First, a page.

Fight pain and live longer with just a few dashes a week
Ask most people what constitutes “health food” and you’re likely to hear a bunch of lists featuring granola or tofu. (Never mind that both of those foods are about as bad for you as they come — but that’s a conversation for another day.)
One response you probably won’t get is hot sauce. And that’s a real shame. Because chili peppers rank higher on the superfood spectrum than you’d probably ever guess. For example, consider the results of this recent study, published in the British Medical Journal…
Researchers looked at the dietary habits of nearly 500,000 healthy Chinese men and women. The goal was to see whether hot pepper consumption has any effect on mortality rates.
And get this: Subjects who enjoyed spicy food most or all days of the week were almost 15 percent less likely to die during the seven year study period, compared with subjects who rarely ate spicy food. Even spicing things up just a couple days a week was linked with a 10 percent lower mortality risk.1
These benefits all seem to trace back to capsaicin — the compound that gives chili peppers their heat.
Studies show it has strong antioxidant and anti-inflammatory powers, making it a natural foil for lethal conditions like metabolic syndrome and stroke. It can even help to unblock arteries by melting plaque deposits and arteries.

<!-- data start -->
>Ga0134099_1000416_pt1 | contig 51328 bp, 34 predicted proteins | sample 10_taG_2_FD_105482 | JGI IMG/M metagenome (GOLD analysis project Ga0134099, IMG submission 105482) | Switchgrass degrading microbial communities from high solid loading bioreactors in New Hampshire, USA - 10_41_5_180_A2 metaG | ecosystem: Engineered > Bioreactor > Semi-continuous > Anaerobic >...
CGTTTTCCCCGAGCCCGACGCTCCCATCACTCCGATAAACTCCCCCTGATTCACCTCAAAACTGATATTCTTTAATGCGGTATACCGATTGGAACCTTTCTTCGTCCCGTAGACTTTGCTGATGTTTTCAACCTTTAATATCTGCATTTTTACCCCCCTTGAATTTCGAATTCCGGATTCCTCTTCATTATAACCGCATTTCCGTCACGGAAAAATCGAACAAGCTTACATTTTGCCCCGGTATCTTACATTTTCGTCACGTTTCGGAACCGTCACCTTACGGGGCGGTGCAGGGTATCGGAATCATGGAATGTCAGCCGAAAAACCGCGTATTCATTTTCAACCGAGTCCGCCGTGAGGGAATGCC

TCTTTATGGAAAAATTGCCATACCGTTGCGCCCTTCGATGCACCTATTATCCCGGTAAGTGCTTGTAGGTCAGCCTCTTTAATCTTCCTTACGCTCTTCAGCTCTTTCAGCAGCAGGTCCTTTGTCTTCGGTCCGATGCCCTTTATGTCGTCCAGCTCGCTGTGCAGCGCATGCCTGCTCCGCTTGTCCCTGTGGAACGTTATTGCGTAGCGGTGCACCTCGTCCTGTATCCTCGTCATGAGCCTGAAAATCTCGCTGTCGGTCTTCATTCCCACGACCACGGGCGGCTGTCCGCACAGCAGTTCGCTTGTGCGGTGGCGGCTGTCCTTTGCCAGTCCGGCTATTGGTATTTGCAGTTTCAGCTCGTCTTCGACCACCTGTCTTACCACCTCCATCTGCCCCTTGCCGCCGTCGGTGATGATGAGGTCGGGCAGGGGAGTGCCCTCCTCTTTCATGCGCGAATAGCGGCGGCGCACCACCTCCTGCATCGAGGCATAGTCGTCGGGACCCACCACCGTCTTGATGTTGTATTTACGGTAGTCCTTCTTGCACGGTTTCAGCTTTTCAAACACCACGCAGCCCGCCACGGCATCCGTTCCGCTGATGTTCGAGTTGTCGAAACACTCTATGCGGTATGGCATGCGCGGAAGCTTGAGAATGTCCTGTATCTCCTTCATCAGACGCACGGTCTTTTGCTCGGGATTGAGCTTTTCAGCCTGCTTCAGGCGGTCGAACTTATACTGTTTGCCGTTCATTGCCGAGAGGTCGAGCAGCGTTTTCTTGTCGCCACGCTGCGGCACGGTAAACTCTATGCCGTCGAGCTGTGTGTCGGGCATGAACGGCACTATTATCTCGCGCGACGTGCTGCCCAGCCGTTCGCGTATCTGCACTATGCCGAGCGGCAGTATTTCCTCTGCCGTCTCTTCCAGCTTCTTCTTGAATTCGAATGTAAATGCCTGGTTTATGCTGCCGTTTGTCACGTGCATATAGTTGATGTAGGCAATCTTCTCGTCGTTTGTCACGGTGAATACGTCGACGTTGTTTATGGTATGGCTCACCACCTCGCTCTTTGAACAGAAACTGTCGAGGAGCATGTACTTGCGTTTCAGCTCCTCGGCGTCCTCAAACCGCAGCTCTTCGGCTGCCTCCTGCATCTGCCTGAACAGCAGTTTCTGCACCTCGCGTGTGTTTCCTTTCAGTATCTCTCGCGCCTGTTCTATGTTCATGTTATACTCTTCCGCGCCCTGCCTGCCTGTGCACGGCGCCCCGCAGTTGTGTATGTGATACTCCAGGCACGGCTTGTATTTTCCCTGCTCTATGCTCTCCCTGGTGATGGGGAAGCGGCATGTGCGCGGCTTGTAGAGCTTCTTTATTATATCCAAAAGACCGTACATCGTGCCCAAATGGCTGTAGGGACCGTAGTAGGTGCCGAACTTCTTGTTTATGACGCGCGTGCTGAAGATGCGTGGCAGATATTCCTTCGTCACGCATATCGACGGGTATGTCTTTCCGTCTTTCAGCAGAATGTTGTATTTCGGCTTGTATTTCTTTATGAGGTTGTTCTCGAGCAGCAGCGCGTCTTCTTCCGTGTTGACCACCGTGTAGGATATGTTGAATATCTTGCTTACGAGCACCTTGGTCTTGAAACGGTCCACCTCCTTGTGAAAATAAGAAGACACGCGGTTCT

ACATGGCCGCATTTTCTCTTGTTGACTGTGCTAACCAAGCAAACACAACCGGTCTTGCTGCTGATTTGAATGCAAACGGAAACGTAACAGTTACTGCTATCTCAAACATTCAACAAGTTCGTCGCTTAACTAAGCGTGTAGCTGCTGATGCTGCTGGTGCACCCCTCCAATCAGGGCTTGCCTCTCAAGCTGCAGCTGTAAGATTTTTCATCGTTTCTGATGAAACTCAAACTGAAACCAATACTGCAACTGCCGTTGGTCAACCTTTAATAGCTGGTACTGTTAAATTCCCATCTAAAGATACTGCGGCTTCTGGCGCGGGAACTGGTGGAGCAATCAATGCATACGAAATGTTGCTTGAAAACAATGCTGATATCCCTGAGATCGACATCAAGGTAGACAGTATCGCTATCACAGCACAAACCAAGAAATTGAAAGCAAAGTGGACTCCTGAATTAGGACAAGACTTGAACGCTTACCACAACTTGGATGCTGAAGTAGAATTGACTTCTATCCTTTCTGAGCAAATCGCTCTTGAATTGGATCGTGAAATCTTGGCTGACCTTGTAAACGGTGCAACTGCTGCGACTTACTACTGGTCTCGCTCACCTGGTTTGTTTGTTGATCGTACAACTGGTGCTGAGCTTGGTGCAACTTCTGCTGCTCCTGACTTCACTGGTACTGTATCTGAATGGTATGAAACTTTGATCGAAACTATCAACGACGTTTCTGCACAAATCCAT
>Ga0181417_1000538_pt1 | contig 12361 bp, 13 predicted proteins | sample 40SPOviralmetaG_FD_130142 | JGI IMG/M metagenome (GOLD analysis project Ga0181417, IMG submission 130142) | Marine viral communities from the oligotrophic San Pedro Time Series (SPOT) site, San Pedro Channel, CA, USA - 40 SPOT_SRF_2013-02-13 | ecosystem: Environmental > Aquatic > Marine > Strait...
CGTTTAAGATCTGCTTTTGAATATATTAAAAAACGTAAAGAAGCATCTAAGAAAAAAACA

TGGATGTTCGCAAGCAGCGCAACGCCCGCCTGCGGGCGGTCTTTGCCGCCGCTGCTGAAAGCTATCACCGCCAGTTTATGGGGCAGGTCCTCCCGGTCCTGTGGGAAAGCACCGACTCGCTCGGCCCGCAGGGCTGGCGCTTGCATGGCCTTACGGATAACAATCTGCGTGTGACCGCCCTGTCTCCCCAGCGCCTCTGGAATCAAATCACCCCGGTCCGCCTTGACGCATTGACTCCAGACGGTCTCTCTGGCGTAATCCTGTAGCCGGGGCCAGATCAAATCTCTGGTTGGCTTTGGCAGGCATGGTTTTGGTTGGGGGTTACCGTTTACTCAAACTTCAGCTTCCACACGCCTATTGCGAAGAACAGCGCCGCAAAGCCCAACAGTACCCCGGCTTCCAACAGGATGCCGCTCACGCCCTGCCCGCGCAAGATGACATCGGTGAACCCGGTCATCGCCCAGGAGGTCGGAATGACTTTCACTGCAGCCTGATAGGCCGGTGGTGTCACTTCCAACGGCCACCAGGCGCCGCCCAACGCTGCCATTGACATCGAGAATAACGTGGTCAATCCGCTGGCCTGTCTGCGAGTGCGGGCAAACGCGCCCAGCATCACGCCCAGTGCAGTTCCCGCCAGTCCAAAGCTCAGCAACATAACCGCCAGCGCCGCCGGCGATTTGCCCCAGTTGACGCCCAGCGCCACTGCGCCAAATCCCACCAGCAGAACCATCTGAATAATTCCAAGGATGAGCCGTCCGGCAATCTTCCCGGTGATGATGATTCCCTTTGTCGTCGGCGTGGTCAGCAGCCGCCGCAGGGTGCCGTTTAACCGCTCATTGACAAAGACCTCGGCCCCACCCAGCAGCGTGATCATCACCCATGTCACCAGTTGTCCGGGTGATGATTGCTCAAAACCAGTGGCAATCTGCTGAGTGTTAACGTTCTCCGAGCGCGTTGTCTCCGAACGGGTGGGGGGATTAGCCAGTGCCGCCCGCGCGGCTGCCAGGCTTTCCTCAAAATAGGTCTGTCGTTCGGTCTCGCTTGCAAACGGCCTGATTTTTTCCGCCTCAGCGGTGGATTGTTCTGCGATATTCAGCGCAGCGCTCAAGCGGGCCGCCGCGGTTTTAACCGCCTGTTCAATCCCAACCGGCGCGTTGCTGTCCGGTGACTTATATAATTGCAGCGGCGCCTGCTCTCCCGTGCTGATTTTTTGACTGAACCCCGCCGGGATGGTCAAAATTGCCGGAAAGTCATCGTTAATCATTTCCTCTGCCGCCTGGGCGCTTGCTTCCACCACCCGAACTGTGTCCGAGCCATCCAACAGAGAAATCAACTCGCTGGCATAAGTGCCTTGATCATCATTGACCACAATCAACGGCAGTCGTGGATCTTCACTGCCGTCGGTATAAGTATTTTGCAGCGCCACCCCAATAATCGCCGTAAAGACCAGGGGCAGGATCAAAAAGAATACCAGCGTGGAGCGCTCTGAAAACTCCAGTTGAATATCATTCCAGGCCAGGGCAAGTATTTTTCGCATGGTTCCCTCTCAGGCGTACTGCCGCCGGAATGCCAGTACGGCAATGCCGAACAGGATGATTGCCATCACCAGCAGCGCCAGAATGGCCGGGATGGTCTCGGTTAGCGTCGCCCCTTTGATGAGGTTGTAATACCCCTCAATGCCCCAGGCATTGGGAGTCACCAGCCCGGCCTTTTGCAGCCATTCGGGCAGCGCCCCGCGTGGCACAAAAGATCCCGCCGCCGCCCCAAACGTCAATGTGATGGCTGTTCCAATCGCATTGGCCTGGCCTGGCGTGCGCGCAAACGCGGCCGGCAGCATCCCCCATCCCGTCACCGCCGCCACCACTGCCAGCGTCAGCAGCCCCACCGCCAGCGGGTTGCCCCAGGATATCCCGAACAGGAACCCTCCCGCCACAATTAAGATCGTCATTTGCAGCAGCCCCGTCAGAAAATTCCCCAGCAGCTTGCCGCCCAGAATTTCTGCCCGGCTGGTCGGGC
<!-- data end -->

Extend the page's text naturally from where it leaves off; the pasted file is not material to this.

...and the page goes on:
Studies also show that capsaicin kick starts thermogenesis and activates your body’s stores of brown fat — the metabolically active form of disease-fighting fat that I wrote about in detail last month.2 And New Zealand researchers are currently investigating how exposure to capsaicin might even cause cancer cells to self-destruct — possibly halting the disease and promoting greater numbers of healthy cells.3
Common hot pepper preparation methods — like chopping, blending, and cooking — increase this phytochemical’s availability to your body.
So when you think about it, hot sauce is about the most perfect capsaicin delivery system there is. (And you can’t go wrong with a generous dash of cayenne pepper, either.)
And you’ll get even more bang for your buck if you add hot sauce to a recipe with some fat. That’s because capsaicin is fat-soluble. So the more it has to “grab on to,” so to speak, the more of the good stuff your body’s going to absorb. Excellent news for anyone who likes their guacamole or cheese omelets with a little extra kick…
Of course, there are just a few things to keep in mind when choosing a hot sauce.
The first is to beware of brands with hidden sugar. Always check the label. Or even experiment with making your own.
Second, hot peppers are members of the notorious nightshade family — which also includes bell peppers, tomatoes, eggplants, and potatoes.
Nightshades are higher in a compound called solanine, which can pose a problem for some people with autoimmune issues (including arthritis).
But if you’re not sensitive to nightshades and can stand the heat, by all means, add a liberal dash of hot sauce to any food you’d like. You’ll live longer — and healthier — for it.